Happy Tuesday, friends. Hope you are having a good day and are safe. We just had Hurricane Isaias come through Philadelphia. It moved really quickly -- was here only about 6 hours. It did enough damage though. Trash cans thrown about, flooded streets, power lines down. We were very fortunate here with very little damage. I took a video through my front door to show you.
Now, I know it is Tuesday and not Monday despite what the title says. I had this all set to post yesterday, and I fell asleep. So here it is today. The magazine I just finished was a "Country Home" from May 2001.
Where were all these old magazines hiding? I just keep finding them laying around and reading them. Some of the decorating ideas are a little old, but the gardens are still beautiful and the recipes sound good. This one was still in its plastic wrapper and is in mint condition.
You know I like to show you the back page and here it is.
This is "Watering Hole" photographed by Brad Simmons. A trio of chickens gathers at a weathered old water pump outside Terry and Brenda Blackburn's Indiana log home. "The girls" lay eggs, eat bugs, and keep Terry and Brenda company while they're doing chores. "They're practically pets." Terry admits, "especially our smallest, Henny Penny."
There were also three very short but very good stories in here. They were called "Bedtime Stories" and illustrated three ideal country bedrooms and the people who might live in them. They were illustrated with photos of these three lovely rooms. I am going to share them with you over the next few weeks while I am reading the next magazine. The first story is titled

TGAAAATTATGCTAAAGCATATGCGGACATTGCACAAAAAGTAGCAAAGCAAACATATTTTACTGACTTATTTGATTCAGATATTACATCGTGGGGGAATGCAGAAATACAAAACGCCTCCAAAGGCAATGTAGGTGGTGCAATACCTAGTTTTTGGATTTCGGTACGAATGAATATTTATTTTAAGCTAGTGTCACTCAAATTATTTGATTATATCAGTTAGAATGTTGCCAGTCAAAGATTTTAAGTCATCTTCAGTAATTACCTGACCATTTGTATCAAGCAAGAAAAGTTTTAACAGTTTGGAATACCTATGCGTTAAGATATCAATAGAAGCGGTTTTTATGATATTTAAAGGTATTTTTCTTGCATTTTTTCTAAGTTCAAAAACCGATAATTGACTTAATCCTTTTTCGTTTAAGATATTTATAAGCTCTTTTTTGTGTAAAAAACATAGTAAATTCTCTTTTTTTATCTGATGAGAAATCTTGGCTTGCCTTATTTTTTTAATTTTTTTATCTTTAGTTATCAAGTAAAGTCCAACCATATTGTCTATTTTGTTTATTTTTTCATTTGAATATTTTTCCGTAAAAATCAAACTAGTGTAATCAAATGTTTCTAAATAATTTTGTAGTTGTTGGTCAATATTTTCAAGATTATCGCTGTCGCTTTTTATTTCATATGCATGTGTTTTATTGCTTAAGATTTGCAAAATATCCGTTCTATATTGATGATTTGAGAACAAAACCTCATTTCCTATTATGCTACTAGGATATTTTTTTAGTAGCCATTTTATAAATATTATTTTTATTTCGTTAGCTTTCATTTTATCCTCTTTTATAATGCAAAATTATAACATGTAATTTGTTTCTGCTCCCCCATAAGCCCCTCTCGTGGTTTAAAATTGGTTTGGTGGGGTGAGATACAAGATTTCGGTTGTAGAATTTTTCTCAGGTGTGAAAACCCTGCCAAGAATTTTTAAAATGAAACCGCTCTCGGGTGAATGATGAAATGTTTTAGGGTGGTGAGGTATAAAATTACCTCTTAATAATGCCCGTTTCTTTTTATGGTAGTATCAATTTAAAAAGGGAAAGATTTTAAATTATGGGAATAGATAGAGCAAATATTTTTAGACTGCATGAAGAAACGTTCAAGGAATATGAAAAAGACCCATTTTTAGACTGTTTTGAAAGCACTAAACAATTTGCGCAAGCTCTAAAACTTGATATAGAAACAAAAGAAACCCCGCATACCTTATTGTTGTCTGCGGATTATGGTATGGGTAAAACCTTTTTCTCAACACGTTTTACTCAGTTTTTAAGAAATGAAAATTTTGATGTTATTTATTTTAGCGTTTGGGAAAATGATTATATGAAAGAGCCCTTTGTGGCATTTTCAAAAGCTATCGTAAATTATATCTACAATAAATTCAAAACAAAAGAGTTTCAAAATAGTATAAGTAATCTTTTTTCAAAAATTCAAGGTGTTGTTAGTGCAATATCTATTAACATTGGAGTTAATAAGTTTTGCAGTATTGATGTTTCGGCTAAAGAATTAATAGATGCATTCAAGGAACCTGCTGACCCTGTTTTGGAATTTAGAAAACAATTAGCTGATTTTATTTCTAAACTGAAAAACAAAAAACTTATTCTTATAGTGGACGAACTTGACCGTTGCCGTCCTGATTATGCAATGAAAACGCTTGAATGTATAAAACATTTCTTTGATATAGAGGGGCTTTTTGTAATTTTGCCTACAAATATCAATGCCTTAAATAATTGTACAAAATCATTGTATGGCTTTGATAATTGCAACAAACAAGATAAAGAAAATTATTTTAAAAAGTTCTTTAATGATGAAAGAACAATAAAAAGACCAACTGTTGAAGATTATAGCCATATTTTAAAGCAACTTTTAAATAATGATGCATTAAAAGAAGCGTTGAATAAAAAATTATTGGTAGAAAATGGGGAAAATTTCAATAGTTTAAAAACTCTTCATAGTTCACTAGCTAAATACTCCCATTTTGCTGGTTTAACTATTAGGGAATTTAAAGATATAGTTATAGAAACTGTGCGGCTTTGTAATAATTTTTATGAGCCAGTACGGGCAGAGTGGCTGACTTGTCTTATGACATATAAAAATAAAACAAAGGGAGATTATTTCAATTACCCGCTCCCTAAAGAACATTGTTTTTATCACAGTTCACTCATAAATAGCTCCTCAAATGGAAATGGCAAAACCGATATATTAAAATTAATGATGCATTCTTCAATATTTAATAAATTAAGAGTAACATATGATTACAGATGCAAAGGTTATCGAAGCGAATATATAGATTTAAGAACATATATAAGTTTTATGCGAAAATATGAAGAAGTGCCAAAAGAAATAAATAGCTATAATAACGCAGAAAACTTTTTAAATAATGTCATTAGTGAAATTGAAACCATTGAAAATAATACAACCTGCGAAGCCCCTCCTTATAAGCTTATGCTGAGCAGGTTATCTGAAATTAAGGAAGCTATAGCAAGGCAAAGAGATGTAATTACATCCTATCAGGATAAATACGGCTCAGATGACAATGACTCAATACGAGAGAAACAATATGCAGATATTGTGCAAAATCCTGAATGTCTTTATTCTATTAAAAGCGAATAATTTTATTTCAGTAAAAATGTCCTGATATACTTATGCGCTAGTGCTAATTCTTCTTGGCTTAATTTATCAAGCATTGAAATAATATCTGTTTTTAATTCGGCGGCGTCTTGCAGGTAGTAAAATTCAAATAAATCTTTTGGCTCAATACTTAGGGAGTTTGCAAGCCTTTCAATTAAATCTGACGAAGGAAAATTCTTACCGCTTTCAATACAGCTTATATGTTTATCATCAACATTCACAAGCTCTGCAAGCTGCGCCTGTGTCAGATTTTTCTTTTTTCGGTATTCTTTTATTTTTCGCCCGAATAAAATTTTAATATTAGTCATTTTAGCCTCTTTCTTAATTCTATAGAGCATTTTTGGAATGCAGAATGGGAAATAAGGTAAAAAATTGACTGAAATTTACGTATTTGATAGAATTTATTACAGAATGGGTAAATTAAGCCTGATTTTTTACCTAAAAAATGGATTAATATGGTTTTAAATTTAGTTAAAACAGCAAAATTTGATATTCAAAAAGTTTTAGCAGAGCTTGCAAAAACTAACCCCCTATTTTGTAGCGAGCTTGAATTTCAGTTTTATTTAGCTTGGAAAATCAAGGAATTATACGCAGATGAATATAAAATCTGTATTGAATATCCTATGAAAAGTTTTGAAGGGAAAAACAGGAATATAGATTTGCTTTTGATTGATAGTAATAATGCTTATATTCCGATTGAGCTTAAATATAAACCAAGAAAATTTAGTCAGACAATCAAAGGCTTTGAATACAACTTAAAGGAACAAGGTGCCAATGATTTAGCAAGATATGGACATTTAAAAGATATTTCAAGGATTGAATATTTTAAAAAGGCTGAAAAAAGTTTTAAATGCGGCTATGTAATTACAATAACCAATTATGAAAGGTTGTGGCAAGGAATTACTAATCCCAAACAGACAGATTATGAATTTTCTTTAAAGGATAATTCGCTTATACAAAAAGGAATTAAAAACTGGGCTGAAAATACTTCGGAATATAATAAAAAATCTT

The sun had barely glinted through the windows when Darcy opened her eyes. She'd had the dream again, the same one she'd had so many times.
She was in an old-fashioned carriage with an older man who had just asked her to marry him. She could hear the clip-clop of the horses' hooves on the cobblestone streets, see the glow of lanterns along the harbor front, taste the sea air as it came wafting in from shore.
Then the dream shifted... she was married and her husband was out at sea. In the dream, Darcy wrote him a letter. A small perfume bottle he'd given her sat on the corner of her writing desk. She imagined him on the bow of the ship, tossed by the waves, burned by the sun. She wrote him every day, until...
There the dream ended. As she did so often, Darcy would wake with a start, put on her sweater, and sit at her desk, writing down any new details she could remember. What was she supposed to learn from the dream? Outside, she could see the spring shoots of her grandmother's herb garden bursting out of the ground. The fire she'd started in the fireplace the night before had died down, and only a few embers glowed.
Ever since she'd bought the house from her grandparents, she'd had the dream over and over. Sometimes she was standing on the edge of the shore looking out to sea. Sometimes she was in a colonial house with two small children, writing her husband a letter. Then she'd wake up and look at her desk and the small pitcher of flowers, and she'd wonder.
She'd never known her great-grandfather, but she'd heard the stories. He was a sea captain, lost at sea, having set sail just miles from this house. She'd been given his watch and a few books that had been passed down through the family. But it seemed she had been gifted with something more: a glimpse of his life.
And here is the room that inspired this story.
I can't wait to share the other two stories with you. And I will in the next two weeks.
But now housework calls. And so does my stomach. I will be posting soon. Enjoy your day.